The Post 9/11 world has forever changed the notion of privacy. There are now approximately 30 million surveillance cameras in the United States generating more than 4 billion hours of footage every week. And the numbers are growing. The average American is now captured over 200 times a day, in department stores, gas stations, changing rooms, even public bathrooms. No one is spared from the relentless, unblinking eye of the cameras that are hidden in every nook and cranny of day-to-day life.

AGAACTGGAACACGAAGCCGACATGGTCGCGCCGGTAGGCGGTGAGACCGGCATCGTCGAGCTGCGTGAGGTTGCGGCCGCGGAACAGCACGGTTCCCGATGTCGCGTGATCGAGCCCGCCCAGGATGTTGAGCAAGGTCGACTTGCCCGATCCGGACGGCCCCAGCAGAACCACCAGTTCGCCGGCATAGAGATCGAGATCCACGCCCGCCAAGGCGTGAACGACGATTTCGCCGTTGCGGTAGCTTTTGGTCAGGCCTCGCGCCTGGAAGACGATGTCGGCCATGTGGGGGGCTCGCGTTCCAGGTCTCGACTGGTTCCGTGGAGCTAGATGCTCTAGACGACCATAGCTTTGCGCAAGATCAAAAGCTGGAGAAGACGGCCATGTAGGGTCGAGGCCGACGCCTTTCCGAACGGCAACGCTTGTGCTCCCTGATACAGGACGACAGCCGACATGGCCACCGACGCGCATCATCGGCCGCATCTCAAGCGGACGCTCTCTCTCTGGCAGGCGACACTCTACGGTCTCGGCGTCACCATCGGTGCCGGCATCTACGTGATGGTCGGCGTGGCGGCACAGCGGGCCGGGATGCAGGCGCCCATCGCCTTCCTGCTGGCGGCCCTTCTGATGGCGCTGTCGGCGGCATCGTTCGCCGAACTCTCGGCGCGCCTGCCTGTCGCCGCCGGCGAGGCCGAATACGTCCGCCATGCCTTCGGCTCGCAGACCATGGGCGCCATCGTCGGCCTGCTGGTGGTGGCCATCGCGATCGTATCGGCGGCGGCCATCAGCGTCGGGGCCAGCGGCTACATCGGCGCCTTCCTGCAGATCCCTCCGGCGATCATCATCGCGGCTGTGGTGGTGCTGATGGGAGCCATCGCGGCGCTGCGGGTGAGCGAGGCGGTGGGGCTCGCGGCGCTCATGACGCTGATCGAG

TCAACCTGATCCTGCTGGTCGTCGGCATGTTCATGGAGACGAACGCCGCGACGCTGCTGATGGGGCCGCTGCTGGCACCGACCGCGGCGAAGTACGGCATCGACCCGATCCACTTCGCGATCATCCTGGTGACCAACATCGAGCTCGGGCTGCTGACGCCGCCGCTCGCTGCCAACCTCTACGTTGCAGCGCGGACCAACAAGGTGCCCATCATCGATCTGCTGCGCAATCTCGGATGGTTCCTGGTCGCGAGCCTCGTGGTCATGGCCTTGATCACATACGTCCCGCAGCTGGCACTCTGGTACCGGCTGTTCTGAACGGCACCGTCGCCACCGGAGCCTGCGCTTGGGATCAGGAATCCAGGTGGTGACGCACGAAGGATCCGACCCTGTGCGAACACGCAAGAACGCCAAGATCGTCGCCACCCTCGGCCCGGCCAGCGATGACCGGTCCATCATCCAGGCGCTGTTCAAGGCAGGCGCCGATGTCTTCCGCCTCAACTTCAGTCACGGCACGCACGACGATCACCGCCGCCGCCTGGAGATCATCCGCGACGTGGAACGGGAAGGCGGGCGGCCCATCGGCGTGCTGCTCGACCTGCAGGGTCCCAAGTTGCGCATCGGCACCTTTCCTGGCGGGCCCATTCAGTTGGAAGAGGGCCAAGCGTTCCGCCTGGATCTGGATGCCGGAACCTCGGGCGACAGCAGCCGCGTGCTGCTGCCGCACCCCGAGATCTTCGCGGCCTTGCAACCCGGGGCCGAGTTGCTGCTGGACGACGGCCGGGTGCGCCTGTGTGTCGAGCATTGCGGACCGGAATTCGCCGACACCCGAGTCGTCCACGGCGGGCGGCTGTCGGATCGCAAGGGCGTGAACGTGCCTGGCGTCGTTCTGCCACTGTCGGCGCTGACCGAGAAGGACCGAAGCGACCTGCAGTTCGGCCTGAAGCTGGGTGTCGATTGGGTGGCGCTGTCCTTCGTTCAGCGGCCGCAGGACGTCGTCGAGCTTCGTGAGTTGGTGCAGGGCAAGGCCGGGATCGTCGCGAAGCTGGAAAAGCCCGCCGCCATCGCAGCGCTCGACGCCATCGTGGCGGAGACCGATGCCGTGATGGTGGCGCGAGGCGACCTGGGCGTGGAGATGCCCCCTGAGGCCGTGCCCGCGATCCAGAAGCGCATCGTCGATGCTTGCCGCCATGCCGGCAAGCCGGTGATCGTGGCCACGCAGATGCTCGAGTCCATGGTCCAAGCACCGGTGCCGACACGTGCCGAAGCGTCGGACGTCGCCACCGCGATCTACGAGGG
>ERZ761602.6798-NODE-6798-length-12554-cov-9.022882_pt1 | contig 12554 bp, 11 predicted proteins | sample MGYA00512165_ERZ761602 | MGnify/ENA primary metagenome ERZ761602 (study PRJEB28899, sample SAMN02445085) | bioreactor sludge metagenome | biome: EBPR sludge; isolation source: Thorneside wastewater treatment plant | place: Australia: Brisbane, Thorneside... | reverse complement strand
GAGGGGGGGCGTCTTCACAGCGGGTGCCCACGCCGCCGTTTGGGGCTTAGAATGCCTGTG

Shot entirely from the point of view of the security cameras. Adam Rifkin's Look follows several interweaving, storylines over the course of a random week in a random city. Look is a film about the things that people do when they don't know they're being watched.
Based on the premise that everyone has secrets, Look takes us on a voyeuristic journey into the most personal parts of ordinary people's lives. Everyone is guilty of selective deception. We all hide aspects our lives from those around us. It might be as benign as picking your nose in an empty elevator or perhaps something much darker. Look poses the question: Are we always alone when we think we are?